• Serve the files locally during development so that we can inspect our changes, for instance with gulp-serve
  • Compress the CSS output in production, using gulp-cssnano.

We’ll use npm to install the new dependencies:

npm install --save-dev gulp-serve gulp-cssnano

Then let’s add gulp to the scripts section in package.json so we’ll be able to run our own tasks:

// in package.json
"scripts": {
  "start": "gulp",
  "gulp": "gulp", // <== add this line
  "build": "gulp sass"

Now let’s add the webserver for development. In gulpfile.js, add the following tasks:

var serve = require('gulp-serve');
// ...
gulp.task('watch', ['sass'], function() {['scss/**/*.scss'], ['sass']);

gulp.task('serve-dev', ['watch'], serve({
  root: ['.'],
  port: 8080

Great. Now we have a task called serve-dev, which will also watch for any changes in the scss files. Let’s start it up:

$ npm run gulp -- serve-dev

Now use the web browser of your choice, and open http://localhost:8080. You should see the file index.html correctly rendered in all its glory – Foundation’s Welcome page showing off all of their components.

To see how your CSS files are automatically rebuilt, just open scss/_settings.scss and change any of the settings, for instance:

$header-color: red;

Then refresh the page in your browser and watch how your change immediately came into effect. But let’s say good-bye to our dev server for now (quit it with Ctrl-C) and move on to the final point of this tutorial: deployment and building on the server. Just don’t forget to commit your changes:

$ git commit -am "Added dev server task (and made all headlines red)"

We’re almost there.

Adding the production build task

Leaving more complex things like auto-prefixing aside for now, we definitely want to minify our CSS output. We’ve installed everything we need earlier, and now we simply add the following task, called build-dist, to our gulpfile:

var cssnano = require('gulp-cssnano');
// ...
gulp.task('build-dist', function() {
  return gulp.src('scss/*.scss')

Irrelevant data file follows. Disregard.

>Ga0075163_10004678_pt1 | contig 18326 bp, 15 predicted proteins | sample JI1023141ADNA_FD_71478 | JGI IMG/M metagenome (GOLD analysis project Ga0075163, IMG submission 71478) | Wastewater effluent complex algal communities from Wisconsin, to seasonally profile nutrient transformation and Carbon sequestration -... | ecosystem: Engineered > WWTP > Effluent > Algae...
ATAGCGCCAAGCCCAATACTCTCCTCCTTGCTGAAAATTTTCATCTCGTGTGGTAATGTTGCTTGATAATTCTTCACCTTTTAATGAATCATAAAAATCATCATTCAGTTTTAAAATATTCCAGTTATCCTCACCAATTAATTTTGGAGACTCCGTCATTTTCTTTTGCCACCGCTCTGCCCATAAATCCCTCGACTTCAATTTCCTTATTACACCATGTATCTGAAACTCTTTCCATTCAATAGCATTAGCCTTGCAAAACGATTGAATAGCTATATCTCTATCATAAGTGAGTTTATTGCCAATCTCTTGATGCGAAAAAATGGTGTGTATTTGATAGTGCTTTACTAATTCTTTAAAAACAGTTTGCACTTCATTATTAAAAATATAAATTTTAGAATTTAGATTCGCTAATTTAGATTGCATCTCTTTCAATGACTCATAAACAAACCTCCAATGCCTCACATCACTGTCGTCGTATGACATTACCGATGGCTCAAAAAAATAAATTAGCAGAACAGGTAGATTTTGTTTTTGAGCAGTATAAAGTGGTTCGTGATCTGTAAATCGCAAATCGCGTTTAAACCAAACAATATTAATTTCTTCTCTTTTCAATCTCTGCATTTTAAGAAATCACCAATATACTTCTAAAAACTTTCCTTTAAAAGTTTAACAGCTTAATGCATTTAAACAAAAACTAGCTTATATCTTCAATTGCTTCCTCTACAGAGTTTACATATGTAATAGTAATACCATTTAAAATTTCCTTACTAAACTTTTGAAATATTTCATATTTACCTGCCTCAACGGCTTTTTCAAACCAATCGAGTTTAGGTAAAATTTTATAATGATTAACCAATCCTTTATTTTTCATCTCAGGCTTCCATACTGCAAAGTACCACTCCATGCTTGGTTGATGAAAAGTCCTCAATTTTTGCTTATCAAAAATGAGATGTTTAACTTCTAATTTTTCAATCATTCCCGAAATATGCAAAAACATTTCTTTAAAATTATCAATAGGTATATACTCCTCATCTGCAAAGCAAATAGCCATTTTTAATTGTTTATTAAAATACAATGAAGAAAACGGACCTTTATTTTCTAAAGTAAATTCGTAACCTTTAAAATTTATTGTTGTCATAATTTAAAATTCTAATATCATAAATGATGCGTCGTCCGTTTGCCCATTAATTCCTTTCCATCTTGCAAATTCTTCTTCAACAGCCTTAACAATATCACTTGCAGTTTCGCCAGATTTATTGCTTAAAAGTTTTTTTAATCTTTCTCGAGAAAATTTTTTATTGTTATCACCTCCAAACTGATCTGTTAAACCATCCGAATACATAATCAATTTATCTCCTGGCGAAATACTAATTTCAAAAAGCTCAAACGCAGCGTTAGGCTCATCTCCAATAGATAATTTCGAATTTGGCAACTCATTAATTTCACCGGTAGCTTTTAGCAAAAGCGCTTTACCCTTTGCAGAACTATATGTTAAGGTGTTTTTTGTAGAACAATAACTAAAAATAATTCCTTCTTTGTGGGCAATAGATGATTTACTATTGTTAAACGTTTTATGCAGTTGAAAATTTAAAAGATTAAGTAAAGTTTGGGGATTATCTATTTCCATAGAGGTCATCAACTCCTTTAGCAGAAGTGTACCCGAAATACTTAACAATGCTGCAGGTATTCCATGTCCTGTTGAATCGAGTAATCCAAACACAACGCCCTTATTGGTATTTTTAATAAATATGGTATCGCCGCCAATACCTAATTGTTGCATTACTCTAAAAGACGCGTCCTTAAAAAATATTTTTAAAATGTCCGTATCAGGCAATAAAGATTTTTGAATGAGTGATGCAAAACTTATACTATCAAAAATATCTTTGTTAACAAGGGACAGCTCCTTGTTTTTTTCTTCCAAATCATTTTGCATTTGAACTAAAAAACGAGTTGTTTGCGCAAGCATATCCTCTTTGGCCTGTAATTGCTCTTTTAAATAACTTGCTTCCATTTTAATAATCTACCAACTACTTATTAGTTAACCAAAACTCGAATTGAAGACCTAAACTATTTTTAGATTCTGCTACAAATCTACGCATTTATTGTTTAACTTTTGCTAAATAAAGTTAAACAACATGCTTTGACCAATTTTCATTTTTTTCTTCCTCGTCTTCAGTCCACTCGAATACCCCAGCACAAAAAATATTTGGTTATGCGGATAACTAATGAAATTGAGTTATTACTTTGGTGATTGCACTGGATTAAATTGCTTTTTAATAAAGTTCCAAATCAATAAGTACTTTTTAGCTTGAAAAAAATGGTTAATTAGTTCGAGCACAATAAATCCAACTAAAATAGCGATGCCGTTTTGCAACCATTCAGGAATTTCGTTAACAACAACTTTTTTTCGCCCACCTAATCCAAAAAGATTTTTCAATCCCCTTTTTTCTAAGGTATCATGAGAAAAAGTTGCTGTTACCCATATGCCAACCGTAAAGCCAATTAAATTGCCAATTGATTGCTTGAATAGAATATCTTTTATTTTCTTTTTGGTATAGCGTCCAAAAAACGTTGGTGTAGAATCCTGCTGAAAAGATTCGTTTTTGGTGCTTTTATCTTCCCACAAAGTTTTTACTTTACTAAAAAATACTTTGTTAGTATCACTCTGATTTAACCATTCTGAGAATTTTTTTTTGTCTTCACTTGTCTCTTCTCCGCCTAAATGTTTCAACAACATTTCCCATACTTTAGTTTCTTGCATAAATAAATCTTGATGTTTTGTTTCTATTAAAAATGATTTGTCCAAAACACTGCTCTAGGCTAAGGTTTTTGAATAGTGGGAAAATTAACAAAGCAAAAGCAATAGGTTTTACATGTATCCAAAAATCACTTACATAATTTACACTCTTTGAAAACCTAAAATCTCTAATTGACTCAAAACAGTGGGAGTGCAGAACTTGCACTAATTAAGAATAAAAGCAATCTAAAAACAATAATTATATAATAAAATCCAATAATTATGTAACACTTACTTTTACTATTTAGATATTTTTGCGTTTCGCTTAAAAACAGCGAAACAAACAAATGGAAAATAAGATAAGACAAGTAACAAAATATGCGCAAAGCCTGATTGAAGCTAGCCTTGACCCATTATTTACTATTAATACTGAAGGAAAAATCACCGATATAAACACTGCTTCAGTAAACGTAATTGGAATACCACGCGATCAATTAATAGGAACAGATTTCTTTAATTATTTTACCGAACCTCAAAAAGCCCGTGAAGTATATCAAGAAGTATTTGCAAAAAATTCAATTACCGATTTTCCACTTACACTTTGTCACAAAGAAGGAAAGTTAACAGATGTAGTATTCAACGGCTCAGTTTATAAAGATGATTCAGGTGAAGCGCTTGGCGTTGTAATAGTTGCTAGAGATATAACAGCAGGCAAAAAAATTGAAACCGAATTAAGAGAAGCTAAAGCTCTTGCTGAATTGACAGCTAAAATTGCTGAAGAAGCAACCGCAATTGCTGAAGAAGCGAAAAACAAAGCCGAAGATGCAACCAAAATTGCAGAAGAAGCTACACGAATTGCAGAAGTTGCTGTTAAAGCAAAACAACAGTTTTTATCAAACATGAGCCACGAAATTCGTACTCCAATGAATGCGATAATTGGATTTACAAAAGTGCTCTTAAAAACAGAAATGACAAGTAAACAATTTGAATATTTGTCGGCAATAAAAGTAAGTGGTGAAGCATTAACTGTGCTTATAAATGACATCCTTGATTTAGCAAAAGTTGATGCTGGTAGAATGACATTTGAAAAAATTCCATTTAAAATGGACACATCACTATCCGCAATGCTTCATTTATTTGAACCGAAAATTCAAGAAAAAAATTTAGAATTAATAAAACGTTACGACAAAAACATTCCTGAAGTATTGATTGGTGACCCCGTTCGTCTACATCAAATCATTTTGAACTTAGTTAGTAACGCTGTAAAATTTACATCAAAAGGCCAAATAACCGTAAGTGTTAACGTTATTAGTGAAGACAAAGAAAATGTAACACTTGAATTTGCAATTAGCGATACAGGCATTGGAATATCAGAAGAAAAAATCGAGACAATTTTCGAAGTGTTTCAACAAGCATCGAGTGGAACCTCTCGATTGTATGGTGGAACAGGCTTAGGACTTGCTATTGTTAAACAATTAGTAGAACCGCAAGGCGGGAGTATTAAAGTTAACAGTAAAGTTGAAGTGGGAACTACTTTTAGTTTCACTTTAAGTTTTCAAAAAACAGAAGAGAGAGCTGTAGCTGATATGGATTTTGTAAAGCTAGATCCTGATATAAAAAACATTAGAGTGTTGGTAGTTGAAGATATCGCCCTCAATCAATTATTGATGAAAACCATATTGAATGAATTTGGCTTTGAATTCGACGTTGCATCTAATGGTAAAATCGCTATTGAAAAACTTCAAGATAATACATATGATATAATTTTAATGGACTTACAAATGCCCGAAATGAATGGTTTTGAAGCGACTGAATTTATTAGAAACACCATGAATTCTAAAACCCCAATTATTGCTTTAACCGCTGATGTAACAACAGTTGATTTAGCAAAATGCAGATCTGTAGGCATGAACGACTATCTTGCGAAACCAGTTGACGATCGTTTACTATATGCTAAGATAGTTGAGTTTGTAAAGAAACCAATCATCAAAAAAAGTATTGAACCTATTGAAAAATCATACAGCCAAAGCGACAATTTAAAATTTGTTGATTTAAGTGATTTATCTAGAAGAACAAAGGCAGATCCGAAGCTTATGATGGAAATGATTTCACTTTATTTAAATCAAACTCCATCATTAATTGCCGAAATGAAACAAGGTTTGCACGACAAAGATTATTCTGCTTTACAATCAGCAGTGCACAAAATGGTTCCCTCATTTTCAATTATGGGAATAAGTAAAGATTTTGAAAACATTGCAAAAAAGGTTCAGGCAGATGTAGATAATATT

includePaths: sassPaths
      .on('error', $.sass.logError))

You can test that it worked by running it and looking at how the resulting CSS is wonderfully garbled:

$ npm run gulp -- serve-dev
$ cat css/app.css

Creating a Post-Receive Hook

Back to our production server. The heavy lifting is done. Now all comes together with the help of a Git post-receive hook. Basically this is just a shell script that will be executed each time you push to the remote on the production server.

Let’s create the hook:

$ ssh
$ cd ~/webapps/git_deploy_tutorial_remote/repos/proj.git/
$ nano hooks/post-receive

In the text editor that opens, we’ll write down the steps that build our application.


# make sure you have the Node.js binaries on your path --
# namely `npm` and `bower`

# update the web application with the contents of our repository.
# WARNING: this might destroy changes you might have made inside
# webapps/git_deploy_tutorial and overwrite them with your 
# Git repository's changes.
GIT_WORK_TREE=/home/username/webapps/git_deploy_tutorial git checkout -f

# install missing dependencies
cd /home/username/webapps/git_deploy_tutorial
npm install
bower install

# run your production build script
npm run gulp -- build-dist

Exit the text editor saving the file. Now all that’s left is making our hook executable:

$ chmod +x hooks/post-receive

Let’s Try it Out!

Back on our local machine. Time has gone by. Our project has seen progress. We are ready to deploy. From your local repository folder, type the magical deployment command:

$ git push production

Git pushes your changes to the production remote and, after receiving all of them, executes your post-receive hook. Since the css folder is listed in your repository’s .gitignore file, the compiled CSS files are not transferred when pushing. Instead, the hook causes them to be built remotely on the server, as you can see in the console output when pushing.

Assuming you’ve not received any error messages, go ahead and check out your website in your browser. Congratulations, there’s your updated Welcome page – with red headers no less.